After completing the walk by 11.30am, we received our IML stamp in our IML passport. They provided a lunch box with tasty Indonesian treats to the International walkers and then we were entertained by local performers.
Once we got back to the hotel at 2pm, we went for a swim in the pool again and then relaxed until we were picked up for the Farewell Dinner.
The dinner was at a different place to the Welcome Dinner. They provided a delicious buffet before IML awards were handed out to walkers who had completed 21 IML walks, 30 IML walks, as well as Global and Pan Pacific awards for walkers who had completed a minimum of 10 European and 8 Pan Pacific region walks. Again, I was called upon in my role to hand out these awards to the walkers.
Then all walkers were called to the stage country by country to receive their Royal medal for competing the two-day walk. In some other years, this medal was presented to the walkers by the Princess or Sultan of Yogyakarta, however, with them away in Jakarta, a local tourism authority delegate presented the medal to walkers from each of the countries represented.
After many goodbyes and hugs with walking friends, we were transported to our hotel to for some minimal sleep, before the organisers picked us up at 2am on Monday for our 6am flight to Singapore!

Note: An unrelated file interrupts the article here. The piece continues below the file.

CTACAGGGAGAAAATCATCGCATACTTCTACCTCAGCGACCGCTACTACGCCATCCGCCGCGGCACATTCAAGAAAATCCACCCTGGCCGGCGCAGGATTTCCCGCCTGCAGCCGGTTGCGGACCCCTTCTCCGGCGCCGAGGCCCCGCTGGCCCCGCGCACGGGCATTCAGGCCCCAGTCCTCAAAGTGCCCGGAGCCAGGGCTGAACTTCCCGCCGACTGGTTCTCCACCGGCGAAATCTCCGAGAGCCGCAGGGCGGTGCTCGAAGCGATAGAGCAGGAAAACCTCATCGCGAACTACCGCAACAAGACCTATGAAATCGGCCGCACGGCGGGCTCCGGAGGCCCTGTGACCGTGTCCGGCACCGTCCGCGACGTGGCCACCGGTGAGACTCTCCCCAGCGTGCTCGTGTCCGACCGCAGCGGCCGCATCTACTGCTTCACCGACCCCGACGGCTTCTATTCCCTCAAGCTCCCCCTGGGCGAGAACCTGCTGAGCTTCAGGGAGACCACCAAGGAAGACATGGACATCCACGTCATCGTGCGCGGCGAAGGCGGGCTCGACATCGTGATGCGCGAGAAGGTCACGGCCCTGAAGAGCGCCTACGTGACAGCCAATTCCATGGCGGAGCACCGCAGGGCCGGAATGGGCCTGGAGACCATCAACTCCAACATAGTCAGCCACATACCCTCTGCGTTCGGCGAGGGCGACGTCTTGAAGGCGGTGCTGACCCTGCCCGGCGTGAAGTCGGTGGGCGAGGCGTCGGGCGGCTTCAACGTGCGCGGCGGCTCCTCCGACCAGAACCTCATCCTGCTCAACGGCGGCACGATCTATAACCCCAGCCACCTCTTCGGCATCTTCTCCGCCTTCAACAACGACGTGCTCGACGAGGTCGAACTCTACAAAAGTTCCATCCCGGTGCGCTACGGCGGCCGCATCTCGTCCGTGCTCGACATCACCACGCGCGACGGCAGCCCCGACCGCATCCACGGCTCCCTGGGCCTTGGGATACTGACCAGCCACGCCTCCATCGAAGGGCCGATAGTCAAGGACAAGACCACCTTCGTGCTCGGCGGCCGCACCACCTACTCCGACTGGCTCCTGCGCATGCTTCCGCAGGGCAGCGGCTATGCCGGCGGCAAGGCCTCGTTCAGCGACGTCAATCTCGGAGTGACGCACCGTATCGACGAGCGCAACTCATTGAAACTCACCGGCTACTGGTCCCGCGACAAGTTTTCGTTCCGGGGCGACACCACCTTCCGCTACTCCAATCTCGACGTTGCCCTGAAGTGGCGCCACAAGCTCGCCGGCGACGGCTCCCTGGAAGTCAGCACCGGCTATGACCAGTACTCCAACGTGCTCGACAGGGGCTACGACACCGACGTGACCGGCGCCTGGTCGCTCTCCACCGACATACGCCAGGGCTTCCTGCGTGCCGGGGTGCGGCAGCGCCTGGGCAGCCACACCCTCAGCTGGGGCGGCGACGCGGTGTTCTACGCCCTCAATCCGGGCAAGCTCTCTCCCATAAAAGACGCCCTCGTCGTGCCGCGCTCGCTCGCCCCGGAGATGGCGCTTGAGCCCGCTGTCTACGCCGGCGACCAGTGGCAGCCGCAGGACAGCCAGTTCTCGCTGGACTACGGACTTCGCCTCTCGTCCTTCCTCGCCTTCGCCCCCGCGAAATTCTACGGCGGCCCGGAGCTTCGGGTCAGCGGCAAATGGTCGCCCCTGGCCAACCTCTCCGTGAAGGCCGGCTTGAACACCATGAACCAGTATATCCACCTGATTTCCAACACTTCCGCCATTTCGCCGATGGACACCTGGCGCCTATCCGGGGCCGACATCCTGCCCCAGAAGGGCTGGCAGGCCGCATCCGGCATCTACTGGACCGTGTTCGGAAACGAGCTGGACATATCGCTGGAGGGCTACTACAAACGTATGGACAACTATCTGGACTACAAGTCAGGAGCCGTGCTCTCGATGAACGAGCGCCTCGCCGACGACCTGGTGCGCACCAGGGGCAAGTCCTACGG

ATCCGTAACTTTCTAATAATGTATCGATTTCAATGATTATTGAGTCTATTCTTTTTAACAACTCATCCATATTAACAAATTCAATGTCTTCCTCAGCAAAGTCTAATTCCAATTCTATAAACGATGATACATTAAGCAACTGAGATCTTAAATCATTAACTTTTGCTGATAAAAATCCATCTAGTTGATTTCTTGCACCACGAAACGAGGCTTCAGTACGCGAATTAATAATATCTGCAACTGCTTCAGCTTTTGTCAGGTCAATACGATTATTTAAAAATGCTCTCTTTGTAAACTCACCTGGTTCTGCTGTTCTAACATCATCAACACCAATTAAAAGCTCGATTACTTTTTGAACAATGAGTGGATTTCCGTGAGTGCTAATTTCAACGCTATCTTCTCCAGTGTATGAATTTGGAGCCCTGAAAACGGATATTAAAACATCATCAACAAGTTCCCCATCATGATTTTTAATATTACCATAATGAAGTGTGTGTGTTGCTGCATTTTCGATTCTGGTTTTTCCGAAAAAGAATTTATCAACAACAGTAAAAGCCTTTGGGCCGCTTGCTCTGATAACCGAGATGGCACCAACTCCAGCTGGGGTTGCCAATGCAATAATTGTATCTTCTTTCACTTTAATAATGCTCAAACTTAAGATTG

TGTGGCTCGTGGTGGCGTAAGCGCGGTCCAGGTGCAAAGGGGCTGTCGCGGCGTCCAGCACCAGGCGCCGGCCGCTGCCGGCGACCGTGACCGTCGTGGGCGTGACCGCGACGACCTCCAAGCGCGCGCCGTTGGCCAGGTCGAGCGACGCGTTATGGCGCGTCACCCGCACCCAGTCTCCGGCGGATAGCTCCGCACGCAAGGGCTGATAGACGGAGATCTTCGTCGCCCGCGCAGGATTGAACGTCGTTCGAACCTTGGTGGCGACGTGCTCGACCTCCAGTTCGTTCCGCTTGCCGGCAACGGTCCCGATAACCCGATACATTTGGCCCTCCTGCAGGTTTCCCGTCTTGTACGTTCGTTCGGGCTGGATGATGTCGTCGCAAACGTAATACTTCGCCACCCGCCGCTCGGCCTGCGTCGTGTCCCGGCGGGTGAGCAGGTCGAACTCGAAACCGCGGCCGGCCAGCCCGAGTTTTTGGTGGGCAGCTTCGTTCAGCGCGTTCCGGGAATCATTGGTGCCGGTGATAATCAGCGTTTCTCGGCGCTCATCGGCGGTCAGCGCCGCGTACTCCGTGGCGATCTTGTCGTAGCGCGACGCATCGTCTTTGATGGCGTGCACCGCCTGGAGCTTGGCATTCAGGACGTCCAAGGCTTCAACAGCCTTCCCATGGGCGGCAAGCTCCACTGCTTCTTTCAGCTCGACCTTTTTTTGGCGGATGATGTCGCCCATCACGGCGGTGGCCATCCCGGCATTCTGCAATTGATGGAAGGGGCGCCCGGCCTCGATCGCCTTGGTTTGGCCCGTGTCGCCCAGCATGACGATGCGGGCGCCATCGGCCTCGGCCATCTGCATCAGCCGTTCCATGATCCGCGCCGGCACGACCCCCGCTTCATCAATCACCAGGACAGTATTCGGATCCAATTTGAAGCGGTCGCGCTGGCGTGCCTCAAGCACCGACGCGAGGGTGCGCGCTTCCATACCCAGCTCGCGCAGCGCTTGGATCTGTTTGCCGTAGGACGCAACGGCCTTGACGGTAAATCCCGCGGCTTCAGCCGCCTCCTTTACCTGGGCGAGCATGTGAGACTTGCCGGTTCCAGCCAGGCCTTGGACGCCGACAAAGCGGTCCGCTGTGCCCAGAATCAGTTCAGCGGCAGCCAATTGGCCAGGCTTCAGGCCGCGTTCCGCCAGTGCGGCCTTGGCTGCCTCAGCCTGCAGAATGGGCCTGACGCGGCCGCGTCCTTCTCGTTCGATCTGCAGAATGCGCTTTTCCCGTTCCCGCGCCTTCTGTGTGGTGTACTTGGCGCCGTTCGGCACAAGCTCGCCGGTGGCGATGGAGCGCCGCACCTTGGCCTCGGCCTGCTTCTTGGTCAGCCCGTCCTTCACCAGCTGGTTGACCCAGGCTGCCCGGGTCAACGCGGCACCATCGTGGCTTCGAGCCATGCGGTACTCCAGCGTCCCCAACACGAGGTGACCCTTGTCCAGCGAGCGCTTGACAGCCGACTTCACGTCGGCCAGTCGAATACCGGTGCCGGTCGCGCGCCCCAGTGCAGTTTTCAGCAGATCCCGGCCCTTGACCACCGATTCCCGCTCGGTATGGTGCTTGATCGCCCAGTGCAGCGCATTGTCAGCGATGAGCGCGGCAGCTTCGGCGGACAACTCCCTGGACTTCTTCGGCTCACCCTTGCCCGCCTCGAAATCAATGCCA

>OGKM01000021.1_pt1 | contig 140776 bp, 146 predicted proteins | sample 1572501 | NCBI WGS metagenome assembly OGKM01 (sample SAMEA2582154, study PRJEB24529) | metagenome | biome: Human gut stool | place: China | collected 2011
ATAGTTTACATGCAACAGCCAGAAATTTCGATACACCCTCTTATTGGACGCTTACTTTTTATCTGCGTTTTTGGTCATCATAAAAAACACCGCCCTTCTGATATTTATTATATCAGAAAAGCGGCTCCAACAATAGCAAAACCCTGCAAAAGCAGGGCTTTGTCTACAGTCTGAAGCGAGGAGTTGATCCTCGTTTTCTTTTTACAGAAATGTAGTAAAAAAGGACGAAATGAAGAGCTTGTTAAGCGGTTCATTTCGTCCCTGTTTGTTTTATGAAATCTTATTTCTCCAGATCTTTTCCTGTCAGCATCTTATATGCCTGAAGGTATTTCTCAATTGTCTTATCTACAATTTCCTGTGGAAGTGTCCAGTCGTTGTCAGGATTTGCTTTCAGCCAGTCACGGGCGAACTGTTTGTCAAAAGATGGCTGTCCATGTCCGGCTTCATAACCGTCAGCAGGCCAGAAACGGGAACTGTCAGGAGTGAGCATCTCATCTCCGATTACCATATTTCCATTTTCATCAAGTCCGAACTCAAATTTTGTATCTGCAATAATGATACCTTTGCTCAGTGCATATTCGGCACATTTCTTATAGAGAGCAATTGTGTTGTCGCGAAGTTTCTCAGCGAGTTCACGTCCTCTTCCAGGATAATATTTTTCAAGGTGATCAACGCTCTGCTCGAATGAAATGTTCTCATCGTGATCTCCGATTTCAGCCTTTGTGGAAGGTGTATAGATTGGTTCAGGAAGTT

We knew in advance that we would have an extremely tight connection in Singapore, for our flight to Melbourne. We had to go through customs, collect our bags, clear immigration, take a sky train to another terminal, and check in with another airline before their check-in desk closed an hour before the flight. After a lot of running through the airport with our bags, we arrived at the check-in with under five minutes to spare.
If you aren’t restricted by time, I would highly recommend you arrive in Yogyakarta by Thursday at the latest, as a 10km IVV welcome walk is arranged on the Friday morning as part of the weekend activities.
I recommend a later flight on the Monday or even on Tuesday to enable you to explore more sights in the region or have a well-earned sleep in after the weekend walks!
If you want more information about this walk or other IML walks, please visit me or Yvonne at the IML table during the Aussie Peace Walk weekend.
Remember that the Aussie Peace Walk is also an IML and IVV accredited event; so don’t forget your IML and IVV passports in March.